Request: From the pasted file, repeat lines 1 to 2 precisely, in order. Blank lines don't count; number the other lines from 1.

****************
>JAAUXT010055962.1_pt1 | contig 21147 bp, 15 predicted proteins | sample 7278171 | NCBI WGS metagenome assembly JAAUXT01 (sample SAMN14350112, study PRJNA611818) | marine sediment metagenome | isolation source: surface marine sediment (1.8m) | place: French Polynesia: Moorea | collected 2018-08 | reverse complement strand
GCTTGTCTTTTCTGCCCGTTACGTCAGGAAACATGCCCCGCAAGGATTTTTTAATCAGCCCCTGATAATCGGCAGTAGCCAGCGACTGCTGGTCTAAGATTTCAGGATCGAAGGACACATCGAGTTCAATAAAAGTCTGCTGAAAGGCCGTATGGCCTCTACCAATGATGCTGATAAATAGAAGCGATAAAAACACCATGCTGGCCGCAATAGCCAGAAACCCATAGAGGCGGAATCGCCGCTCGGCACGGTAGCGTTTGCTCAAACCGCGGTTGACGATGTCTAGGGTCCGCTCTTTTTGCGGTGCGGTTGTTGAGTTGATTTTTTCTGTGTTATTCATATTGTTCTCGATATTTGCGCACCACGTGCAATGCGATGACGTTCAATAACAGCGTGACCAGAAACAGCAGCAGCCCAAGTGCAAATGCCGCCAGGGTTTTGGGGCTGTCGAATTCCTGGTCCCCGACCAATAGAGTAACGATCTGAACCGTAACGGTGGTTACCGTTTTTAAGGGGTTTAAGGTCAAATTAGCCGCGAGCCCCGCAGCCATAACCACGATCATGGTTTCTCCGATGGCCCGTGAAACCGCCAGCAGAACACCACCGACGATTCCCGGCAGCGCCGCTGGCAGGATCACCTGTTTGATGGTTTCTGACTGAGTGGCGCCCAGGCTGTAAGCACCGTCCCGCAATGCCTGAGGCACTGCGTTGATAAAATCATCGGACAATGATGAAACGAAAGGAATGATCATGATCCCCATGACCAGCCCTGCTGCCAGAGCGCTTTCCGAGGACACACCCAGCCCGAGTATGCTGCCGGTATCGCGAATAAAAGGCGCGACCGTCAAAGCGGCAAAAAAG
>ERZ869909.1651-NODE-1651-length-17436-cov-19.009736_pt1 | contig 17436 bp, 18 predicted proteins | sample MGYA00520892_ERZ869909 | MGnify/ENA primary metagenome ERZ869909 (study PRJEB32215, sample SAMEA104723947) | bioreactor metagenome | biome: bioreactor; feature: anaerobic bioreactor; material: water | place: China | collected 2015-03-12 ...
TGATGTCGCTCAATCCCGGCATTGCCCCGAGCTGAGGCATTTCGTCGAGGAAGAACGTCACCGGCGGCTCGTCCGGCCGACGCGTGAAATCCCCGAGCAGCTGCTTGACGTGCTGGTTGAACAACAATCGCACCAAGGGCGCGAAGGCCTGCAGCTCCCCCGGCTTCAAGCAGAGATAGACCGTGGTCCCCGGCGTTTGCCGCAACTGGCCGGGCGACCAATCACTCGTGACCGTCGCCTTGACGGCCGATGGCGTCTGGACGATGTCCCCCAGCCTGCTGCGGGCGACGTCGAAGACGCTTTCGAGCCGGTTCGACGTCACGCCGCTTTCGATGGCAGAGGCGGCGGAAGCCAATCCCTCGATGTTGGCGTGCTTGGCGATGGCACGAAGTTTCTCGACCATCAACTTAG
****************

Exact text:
>JAAUXT010055962.1_pt1 | contig 21147 bp, 15 predicted proteins | sample 7278171 | NCBI WGS metagenome assembly JAAUXT01 (sample SAMN14350112, study PRJNA611818) | marine sediment metagenome | isolation source: surface marine sediment (1.8m) | place: French Polynesia: Moorea | collected 2018-08 | reverse complement strand
GCTTGTCTTTTCTGCCCGTTACGTCAGGAAACATGCCCCGCAAGGATTTTTTAATCAGCCCCTGATAATCGGCAGTAGCCAGCGACTGCTGGTCTAAGATTTCAGGATCGAAGGACACATCGAGTTCAATAAAAGTCTGCTGAAAGGCCGTATGGCCTCTACCAATGATGCTGATAAATAGAAGCGATAAAAACACCATGCTGGCCGCAATAGCCAGAAACCCATAGAGGCGGAATCGCCGCTCGGCACGGTAGCGTTTGCTCAAACCGCGGTTGACGATGTCTAGGGTCCGCTCTTTTTGCGGTGCGGTTGTTGAGTTGATTTTTTCTGTGTTATTCATATTGTTCTCGATATTTGCGCACCACGTGCAATGCGATGACGTTCAATAACAGCGTGACCAGAAACAGCAGCAGCCCAAGTGCAAATGCCGCCAGGGTTTTGGGGCTGTCGAATTCCTGGTCCCCGACCAATAGAGTAACGATCTGAACCGTAACGGTGGTTACCGTTTTTAAGGGGTTTAAGGTCAAATTAGCCGCGAGCCCCGCAGCCATAACCACGATCATGGTTTCTCCGATGGCCCGTGAAACCGCCAGCAGAACACCACCGACGATTCCCGGCAGCGCCGCTGGCAGGATCACCTGTTTGATGGTTTCTGACTGAGTGGCGCCCAGGCTGTAAGCACCGTCCCGCAATGCCTGAGGCACTGCGTTGATAAAATCATCGGACAATGATGAAACGAAAGGAATGATCATGATCCCCATGACCAGCCCTGCTGCCAGAGCGCTTTCCGAGGACACACCCAGCCCGAGTATGCTGCCGGTATCGCGAATAAAAGGCGCGACCGTCAAAGCGGCAAAAAAG